Microservices: How insurers can succeed in the cloud
Almost all insurers are currently investing three-digit millions in the conversion of their application landscape. The reason for this is that existing self-developed inventory management and damage systems are getting old and cannot meet current requirements for flexibility, running costs or innovative ability. The legacy systems are mostly replaced by standard software from the market, which is often extensively adapted to the needs of the insurer. At the end of the migration project, some of the legacy applications that were still programmed in COBOL will be replaced by software that was developed in a future-proof programming language. A guest post .
In parallel to the replacement of the legacy systems, most insurers are also pushing ahead with their cloud strategy and want to migrate their systems to the cloud or obtain functionalities from the cloud “SaaS” from third parties. This should save costs and improve scalability.
The architecture of the application and infrastructure landscape needs to be adapted
On closer inspection, however, the high expectations are not fulfilled with this procedure. With the introduction of standard software, the largely BiPRO-compliant business process standards of the manufacturer are adopted, but the basic architecture of the application and infrastructure landscape is not changed. Ultimately, only old applications are replaced by new ones and one or the other application is no longer operated in the company’s own data center, but in the cloud.
The classic architecture of front-end, middleware and back-end remains unchanged, but the desired improvements in terms of scalability and flexibility cannot be realized with this. The hoped-for cost savings are usually not achieved either because the purchased standard software is extensively adapted, which leads to increased costs for further development and operation, and secondly, extensive batch runs and complicated job networks drive the costs for the cloud into the Height.
Development of a state-of-the-art architecture and implementation of microservices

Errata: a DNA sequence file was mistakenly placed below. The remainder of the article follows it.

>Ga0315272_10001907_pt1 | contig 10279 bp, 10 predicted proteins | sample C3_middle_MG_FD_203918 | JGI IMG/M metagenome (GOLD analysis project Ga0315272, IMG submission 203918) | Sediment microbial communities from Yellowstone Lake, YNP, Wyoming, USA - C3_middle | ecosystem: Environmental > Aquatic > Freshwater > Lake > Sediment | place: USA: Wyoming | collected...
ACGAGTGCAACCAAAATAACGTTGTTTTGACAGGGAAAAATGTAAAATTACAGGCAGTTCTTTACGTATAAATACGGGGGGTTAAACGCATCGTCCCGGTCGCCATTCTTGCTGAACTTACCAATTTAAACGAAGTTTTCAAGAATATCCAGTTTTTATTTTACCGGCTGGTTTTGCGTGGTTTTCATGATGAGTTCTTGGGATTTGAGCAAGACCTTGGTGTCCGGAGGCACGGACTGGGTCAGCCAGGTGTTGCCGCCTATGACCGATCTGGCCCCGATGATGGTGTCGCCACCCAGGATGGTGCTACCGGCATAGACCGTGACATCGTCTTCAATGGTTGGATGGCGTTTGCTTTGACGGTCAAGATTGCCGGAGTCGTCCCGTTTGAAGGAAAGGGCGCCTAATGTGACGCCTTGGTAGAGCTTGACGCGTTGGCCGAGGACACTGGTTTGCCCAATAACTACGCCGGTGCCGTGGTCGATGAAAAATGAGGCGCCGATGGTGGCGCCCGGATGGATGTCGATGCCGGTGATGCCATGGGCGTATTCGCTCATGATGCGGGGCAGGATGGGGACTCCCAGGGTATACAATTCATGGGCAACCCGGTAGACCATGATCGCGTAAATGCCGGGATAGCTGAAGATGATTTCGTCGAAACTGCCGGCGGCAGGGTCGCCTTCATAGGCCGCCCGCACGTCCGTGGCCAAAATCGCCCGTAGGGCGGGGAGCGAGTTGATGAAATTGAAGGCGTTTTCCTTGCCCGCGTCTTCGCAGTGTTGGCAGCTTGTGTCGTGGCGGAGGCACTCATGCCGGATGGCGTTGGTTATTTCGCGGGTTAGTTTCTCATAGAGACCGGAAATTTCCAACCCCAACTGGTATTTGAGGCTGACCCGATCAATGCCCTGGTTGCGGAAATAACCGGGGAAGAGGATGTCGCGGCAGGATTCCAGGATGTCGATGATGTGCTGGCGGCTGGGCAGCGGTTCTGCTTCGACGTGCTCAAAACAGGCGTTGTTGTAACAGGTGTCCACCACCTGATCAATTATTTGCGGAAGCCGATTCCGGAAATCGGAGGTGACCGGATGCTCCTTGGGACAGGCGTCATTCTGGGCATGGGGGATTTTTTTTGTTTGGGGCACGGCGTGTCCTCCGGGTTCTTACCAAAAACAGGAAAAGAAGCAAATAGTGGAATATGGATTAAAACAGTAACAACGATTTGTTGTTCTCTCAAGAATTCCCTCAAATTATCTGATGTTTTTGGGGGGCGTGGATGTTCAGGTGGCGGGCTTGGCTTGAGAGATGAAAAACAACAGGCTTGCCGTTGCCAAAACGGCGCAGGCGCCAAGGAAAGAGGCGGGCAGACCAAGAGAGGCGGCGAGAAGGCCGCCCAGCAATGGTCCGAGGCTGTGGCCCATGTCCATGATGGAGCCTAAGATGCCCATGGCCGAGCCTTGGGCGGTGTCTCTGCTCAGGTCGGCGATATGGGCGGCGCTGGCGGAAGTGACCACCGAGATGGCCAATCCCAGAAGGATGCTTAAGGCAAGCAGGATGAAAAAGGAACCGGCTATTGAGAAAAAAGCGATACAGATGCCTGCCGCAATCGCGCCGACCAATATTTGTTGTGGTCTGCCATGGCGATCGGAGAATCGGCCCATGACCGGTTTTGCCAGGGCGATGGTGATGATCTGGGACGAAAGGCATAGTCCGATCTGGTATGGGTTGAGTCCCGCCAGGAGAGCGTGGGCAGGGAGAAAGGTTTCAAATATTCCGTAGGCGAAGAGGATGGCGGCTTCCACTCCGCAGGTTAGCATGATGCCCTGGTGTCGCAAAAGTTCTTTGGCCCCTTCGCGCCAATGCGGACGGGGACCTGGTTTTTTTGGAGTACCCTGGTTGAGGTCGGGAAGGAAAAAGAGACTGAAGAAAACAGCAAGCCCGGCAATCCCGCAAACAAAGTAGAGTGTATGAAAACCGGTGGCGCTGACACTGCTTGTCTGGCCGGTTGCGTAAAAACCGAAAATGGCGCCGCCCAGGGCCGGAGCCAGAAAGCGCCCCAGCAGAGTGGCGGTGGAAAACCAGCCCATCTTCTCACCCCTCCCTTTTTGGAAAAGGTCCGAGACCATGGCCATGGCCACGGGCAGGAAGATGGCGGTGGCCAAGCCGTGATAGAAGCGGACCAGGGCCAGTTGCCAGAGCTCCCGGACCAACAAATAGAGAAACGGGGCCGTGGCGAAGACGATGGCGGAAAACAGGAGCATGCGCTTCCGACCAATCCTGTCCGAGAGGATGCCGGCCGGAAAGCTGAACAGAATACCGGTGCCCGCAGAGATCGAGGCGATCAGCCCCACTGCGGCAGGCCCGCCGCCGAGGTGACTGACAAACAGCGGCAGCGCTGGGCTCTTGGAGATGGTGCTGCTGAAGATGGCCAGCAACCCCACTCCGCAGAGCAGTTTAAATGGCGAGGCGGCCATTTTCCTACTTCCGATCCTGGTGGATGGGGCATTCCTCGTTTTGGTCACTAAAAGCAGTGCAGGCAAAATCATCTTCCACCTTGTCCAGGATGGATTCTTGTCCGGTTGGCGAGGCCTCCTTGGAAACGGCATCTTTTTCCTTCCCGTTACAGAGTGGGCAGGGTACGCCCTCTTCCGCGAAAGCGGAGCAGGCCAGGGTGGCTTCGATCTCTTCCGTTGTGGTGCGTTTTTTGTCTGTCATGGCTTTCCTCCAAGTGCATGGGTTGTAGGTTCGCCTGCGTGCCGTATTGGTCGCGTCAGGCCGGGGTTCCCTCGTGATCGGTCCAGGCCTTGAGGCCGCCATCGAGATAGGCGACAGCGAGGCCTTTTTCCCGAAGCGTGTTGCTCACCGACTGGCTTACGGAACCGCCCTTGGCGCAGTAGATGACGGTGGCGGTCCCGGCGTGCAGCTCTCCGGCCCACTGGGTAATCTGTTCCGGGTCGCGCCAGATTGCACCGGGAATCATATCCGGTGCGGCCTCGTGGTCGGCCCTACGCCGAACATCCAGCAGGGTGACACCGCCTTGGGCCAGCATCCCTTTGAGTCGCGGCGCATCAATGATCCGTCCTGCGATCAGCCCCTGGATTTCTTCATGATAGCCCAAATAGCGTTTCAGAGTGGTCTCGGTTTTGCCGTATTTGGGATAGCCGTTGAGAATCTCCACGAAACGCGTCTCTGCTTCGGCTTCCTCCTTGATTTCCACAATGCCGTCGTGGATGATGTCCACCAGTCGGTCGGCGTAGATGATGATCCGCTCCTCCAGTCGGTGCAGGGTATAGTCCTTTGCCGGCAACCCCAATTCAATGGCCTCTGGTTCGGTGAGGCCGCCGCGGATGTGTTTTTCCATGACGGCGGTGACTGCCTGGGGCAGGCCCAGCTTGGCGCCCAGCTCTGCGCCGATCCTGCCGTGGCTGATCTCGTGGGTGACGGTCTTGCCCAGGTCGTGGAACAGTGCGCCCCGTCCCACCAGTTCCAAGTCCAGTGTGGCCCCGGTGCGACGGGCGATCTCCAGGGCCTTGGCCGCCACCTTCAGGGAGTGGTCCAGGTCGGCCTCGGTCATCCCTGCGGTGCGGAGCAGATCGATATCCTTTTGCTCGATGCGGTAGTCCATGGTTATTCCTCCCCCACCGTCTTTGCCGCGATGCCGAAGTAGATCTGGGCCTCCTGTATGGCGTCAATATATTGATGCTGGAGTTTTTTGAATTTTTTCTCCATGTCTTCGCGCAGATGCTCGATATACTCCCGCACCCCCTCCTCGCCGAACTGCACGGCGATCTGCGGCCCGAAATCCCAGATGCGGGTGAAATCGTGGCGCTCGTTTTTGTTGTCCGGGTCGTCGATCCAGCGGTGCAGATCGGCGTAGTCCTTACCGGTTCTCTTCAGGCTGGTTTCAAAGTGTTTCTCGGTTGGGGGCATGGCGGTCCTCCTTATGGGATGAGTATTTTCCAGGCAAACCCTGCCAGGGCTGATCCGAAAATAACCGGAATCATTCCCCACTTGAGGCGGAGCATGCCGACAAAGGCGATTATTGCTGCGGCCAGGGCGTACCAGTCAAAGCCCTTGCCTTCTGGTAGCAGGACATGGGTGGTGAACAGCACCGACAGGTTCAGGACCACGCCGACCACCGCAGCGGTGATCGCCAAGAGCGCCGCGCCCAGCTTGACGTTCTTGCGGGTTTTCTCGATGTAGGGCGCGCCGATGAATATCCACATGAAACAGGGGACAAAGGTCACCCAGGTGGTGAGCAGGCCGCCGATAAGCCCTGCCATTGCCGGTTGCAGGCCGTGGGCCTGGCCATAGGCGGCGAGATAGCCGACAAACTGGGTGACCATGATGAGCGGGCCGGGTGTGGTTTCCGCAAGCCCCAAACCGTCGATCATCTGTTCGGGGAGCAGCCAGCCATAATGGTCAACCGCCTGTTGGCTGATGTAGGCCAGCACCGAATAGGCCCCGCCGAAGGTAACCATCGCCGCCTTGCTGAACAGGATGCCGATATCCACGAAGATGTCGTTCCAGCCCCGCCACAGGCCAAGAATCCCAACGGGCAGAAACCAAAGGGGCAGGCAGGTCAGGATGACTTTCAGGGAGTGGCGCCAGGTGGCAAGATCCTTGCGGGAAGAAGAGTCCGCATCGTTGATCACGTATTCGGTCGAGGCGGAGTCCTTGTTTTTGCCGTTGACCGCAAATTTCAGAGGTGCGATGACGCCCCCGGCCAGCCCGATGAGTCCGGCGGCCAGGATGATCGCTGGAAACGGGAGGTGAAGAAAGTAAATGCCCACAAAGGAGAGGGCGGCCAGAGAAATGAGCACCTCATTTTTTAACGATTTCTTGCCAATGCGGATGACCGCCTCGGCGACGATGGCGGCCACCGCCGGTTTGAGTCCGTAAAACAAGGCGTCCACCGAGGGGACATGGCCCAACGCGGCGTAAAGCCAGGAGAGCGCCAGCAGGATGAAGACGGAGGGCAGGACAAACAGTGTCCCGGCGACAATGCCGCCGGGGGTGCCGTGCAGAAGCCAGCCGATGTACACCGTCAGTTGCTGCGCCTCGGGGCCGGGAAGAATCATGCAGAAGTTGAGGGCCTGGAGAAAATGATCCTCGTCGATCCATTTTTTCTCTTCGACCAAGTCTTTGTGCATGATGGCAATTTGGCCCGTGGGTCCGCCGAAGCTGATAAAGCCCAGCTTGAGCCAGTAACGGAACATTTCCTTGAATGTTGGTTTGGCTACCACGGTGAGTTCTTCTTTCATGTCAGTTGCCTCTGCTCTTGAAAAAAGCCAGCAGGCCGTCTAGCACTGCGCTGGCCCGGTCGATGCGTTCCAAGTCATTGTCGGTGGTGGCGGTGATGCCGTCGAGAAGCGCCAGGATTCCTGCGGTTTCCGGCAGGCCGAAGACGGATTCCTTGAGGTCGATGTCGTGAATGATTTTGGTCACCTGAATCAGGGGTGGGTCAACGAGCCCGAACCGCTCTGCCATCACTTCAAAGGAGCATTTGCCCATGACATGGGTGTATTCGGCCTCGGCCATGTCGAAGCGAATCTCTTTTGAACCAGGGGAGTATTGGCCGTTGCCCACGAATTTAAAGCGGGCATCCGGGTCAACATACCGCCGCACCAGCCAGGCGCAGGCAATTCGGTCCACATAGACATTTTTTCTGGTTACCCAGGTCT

An alternative approach is the development of a state-of-the-art architecture that follows a decentralized service-oriented approach and increasingly focuses on the definition and implementation of microservices. For this purpose, the necessary functionalities such as tariffing, commission or claims management must first be identified and described, for example with the help of a functional architecture map (capability map) or along the customer journey.
The next step is to consider how the corresponding services are provided. One possibility is the in-house development, whereby either existing software is adapted or the functionalities are reprogrammed. The second variant is the use of standard software. Thirdly, technical services can be obtained from the market as software as a service (SaaS). It must be decided in each individual case which of the three options is best suited for which service. It makes sense to develop the individual design of front ends for agents and customers on the basis of quickly changing microservices, while classic, stable and automatable backend processes can be mapped using adapted standard software.
In the case of self-developed or standard software, the insurance company must clarify where the applications are operated. For the time being, the company’s own data center is still available, and a private or public cloud can also be used. When deciding on a cloud service provider, possible risks, such as ensuring data protection, a possible vendor lock-in and regulatory requirements must be examined and assessed. A multi-vendor strategy makes sense to minimize risk, in order to ensure the greatest possible flexibility when changing providers or outsourcing models, for example to comply with stricter regulatory guidelines.
A challenge with this approach is to orchestrate the various decentralized (micro) services between your own data center, the various clouds and the SaaS service providers. For this purpose, the services are connected to each other via an integration layer and corresponding API gateways and controlled and monitored using a cloud management platform. It also determines where which data is kept and evaluated, for example, for analytics, since the data may be distributed across different cloud providers and your own data center.
For most insurers, both appropriate sourcing models and consistent orientation towards (micro) services are new territory, but ultimately the requirements of digitization can only be implemented with a modern architecture.